Dr. M.J. Bazos, MD. Patient Handout

About Your Diagnosis

Shigellosis is an infection of the intestinal tract caused by a bacteria. It can be spread from individual to individual with close contact. It is transmitted through contaminated food or water. Shigellosis commonly affects children and can rapidly spread through day-care centers. There are more than 20,000 cases per year in the United States. Diagnosis is made by obtaining a stool culture.

Living With Your Diagnosis
Signs and symptoms include fever, which can be high in children; abdominal cramps; watery diarrhea; nausea or vomiting; muscle aches and pains; and mucus or blood in the stools.

If possible, infected individuals should use a separate bathroom. If not possible, use gloves and scrub the toilet with a bleach solution after each use. Good hand washing is necessary to avoid the spread of the disease. Make sure children wash their hands with soap and water after using the bathroom and before eating. Fluid intake should be increased. Initially, a liquid diet (jello, ice cream, soups) is appropriate; subsequently, the diet should be increased gradually, avoiding raw fruits and vegetables. Antibiotics may be given, such as ampicillin, ciprofloxacin, or tetracycline. Don’t give antidiarrheal medicines because they can prevent the bacteria from being eliminated and prolong the diarrhea and fever. Bed rest is needed, except for trips to the bathroom, until the fever and diarrhea are gone. Wash soiled bed linens and clothes in soap and the hottest water possible.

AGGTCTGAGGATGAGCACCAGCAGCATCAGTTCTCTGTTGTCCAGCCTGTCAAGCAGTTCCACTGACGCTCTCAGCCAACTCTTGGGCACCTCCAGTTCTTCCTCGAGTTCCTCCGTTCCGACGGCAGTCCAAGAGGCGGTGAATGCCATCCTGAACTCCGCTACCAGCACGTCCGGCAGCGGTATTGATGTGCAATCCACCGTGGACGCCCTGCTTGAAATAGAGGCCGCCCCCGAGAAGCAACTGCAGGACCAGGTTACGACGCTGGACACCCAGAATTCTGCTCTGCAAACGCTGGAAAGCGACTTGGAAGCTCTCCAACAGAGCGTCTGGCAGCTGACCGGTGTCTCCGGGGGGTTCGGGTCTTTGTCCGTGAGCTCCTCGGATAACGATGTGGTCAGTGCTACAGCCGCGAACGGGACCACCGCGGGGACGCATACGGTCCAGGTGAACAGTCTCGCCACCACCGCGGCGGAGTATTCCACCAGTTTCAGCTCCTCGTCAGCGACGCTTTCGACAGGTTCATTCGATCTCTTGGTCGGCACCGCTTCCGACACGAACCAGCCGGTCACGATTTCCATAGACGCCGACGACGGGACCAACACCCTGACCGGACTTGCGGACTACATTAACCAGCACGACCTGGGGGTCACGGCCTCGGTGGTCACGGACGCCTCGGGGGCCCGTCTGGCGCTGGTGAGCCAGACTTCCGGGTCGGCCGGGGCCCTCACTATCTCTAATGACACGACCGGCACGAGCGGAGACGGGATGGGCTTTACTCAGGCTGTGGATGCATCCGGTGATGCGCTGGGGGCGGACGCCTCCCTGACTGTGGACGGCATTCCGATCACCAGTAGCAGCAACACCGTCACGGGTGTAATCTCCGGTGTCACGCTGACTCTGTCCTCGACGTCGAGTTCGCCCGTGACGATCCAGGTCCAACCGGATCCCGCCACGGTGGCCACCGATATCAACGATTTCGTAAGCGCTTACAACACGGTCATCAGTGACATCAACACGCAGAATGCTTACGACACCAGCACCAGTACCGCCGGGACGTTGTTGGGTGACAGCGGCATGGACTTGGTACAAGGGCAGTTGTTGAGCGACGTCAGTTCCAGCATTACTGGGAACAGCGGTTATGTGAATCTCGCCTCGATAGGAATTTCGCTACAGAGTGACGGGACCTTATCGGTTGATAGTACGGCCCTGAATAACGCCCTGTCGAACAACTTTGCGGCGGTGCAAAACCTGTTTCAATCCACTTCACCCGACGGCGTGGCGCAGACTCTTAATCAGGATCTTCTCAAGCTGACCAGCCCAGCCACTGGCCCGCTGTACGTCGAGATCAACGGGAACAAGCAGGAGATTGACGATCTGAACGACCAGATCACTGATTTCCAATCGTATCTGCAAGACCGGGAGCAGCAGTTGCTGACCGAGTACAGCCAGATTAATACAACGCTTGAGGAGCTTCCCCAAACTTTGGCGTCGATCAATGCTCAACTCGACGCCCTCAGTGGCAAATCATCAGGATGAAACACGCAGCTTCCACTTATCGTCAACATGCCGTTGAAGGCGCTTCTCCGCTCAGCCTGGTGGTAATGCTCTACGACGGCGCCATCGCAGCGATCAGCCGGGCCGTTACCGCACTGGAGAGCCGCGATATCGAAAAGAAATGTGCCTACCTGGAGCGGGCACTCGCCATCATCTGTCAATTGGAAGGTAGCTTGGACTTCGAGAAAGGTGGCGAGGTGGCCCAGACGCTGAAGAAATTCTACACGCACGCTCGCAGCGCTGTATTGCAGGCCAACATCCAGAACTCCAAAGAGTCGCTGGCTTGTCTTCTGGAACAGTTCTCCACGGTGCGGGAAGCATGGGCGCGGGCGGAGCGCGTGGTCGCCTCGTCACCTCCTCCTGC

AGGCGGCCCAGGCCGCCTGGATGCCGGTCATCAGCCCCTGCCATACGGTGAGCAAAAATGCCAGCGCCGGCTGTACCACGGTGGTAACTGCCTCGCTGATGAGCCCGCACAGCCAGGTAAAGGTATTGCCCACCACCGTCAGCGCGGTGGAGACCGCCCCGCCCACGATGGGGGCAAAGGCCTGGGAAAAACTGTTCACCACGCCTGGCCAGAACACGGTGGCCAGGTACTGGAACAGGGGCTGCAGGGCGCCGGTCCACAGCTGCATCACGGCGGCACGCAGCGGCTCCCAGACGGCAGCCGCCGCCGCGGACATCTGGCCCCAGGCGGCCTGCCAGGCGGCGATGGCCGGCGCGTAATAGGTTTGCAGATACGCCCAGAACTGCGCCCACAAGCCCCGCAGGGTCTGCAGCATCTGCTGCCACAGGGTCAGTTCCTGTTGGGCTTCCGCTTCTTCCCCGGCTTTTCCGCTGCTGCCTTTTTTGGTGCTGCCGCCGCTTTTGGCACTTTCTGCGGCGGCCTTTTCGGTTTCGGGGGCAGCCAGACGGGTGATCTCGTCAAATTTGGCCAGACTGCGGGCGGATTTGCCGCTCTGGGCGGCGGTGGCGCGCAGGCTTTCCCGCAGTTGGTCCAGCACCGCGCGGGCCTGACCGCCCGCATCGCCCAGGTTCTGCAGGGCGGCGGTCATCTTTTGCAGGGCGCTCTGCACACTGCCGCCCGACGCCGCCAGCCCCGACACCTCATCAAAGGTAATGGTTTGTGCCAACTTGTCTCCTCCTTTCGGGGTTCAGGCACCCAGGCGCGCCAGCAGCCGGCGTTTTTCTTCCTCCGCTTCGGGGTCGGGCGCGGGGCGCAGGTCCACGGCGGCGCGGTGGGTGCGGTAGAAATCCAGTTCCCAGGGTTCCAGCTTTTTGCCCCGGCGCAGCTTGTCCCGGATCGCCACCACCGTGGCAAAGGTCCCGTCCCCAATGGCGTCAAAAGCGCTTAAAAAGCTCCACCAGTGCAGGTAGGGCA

The DOs
• Take antibiotics if prescribed until finished.
• Wash hands well after using the bathroom and before eating.
• Encourage fluid intake to prevent dehydration. Use preparations such as Gatorade or Pedialyte.

The DON’Ts
• Don’t use over-the-counter medications to stop the diarrhea. They will prolong the disease. • Don’t give solid foods until the diarrhea slows.
• Don’t eat raw fruits and vegetables until the infection is completely cleared.
• Don’t forget to wash hands frequently.

When to Call Your Doctor
• If abdominal pain becomes severe and the abdomen swells.
• If the temperature is more than 102°F during treatment.
• If there is blood in the stools.
• If signs of dehydration are present, such as weight loss, dry skin, sunken eyes, or a decreased need to urinate.
• If other symptoms develop, such as sore throat, earache, shortness of breath, or swollen joints.

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